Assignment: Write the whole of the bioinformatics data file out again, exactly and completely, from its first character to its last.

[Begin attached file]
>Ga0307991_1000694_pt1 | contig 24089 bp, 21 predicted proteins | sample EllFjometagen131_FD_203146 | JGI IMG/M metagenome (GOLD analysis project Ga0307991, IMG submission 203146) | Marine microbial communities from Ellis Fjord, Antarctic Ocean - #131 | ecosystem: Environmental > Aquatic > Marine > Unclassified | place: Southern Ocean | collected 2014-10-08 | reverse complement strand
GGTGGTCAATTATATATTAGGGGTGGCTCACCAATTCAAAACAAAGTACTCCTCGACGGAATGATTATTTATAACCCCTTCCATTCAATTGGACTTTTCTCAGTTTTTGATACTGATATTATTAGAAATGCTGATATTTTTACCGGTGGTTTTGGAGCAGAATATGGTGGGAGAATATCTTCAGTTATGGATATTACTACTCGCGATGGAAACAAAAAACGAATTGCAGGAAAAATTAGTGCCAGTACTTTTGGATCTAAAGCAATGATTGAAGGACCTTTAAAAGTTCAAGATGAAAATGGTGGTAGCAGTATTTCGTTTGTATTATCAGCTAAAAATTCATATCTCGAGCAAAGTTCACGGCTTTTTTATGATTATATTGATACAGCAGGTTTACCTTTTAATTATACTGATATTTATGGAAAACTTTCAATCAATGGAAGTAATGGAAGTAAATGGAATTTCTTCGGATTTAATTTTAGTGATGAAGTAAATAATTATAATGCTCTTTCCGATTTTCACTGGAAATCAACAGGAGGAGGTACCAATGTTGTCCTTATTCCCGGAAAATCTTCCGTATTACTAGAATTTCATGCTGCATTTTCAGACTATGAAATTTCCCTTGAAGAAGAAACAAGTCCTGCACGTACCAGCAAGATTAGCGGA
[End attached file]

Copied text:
>Ga0307991_1000694_pt1 | contig 24089 bp, 21 predicted proteins | sample EllFjometagen131_FD_203146 | JGI IMG/M metagenome (GOLD analysis project Ga0307991, IMG submission 203146) | Marine microbial communities from Ellis Fjord, Antarctic Ocean - #131 | ecosystem: Environmental > Aquatic > Marine > Unclassified | place: Southern Ocean | collected 2014-10-08 | reverse complement strand
GGTGGTCAATTATATATTAGGGGTGGCTCACCAATTCAAAACAAAGTACTCCTCGACGGAATGATTATTTATAACCCCTTCCATTCAATTGGACTTTTCTCAGTTTTTGATACTGATATTATTAGAAATGCTGATATTTTTACCGGTGGTTTTGGAGCAGAATATGGTGGGAGAATATCTTCAGTTATGGATATTACTACTCGCGATGGAAACAAAAAACGAATTGCAGGAAAAATTAGTGCCAGTACTTTTGGATCTAAAGCAATGATTGAAGGACCTTTAAAAGTTCAAGATGAAAATGGTGGTAGCAGTATTTCGTTTGTATTATCAGCTAAAAATTCATATCTCGAGCAAAGTTCACGGCTTTTTTATGATTATATTGATACAGCAGGTTTACCTTTTAATTATACTGATATTTATGGAAAACTTTCAATCAATGGAAGTAATGGAAGTAAATGGAATTTCTTCGGATTTAATTTTAGTGATGAAGTAAATAATTATAATGCTCTTTCCGATTTTCACTGGAAATCAACAGGAGGAGGTACCAATGTTGTCCTTATTCCCGGAAAATCTTCCGTATTACTAGAATTTCATGCTGCATTTTCAGACTATGAAATTTCCCTTGAAGAAGAAACAAGTCCTGCACGTACCAGCAAGATTAGCGGA